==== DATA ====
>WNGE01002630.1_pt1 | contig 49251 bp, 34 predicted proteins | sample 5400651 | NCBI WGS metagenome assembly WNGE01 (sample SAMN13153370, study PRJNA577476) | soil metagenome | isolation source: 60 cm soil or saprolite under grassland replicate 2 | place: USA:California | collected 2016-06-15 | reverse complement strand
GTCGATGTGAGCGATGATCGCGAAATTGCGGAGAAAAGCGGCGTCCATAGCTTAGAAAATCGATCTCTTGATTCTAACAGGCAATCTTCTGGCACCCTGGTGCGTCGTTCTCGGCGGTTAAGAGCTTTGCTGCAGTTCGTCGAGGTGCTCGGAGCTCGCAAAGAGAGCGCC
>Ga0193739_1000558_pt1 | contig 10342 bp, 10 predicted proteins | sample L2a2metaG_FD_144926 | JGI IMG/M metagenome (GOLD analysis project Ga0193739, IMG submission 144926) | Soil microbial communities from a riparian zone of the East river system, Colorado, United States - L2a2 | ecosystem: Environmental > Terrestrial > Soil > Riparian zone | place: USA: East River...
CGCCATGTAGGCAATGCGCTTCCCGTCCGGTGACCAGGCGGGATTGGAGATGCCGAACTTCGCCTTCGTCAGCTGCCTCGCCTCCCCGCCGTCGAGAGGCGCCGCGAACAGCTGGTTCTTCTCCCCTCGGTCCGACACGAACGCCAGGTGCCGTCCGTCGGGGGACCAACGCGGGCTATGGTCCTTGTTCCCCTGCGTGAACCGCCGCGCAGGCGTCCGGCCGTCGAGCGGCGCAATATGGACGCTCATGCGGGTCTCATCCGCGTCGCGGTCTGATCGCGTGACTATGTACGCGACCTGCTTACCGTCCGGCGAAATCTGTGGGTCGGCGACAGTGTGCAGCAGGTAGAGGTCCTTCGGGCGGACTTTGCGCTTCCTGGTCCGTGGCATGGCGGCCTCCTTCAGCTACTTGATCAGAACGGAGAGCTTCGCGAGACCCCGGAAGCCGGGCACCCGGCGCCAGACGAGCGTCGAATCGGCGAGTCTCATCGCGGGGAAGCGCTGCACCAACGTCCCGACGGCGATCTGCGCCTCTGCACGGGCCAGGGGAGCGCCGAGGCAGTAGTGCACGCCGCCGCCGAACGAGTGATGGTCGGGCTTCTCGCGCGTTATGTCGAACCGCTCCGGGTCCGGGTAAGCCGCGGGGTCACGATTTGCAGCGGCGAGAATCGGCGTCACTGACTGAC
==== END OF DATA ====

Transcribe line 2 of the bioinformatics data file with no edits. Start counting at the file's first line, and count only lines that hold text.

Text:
GTCGATGTGAGCGATGATCGCGAAATTGCGGAGAAAAGCGGCGTCCATAGCTTAGAAAATCGATCTCTTGATTCTAACAGGCAATCTTCTGGCACCCTGGTGCGTCGTTCTCGGCGGTTAAGAGCTTTGCTGCAGTTCGTCGAGGTGCTCGGAGCTCGCAAAGAGAGCGCC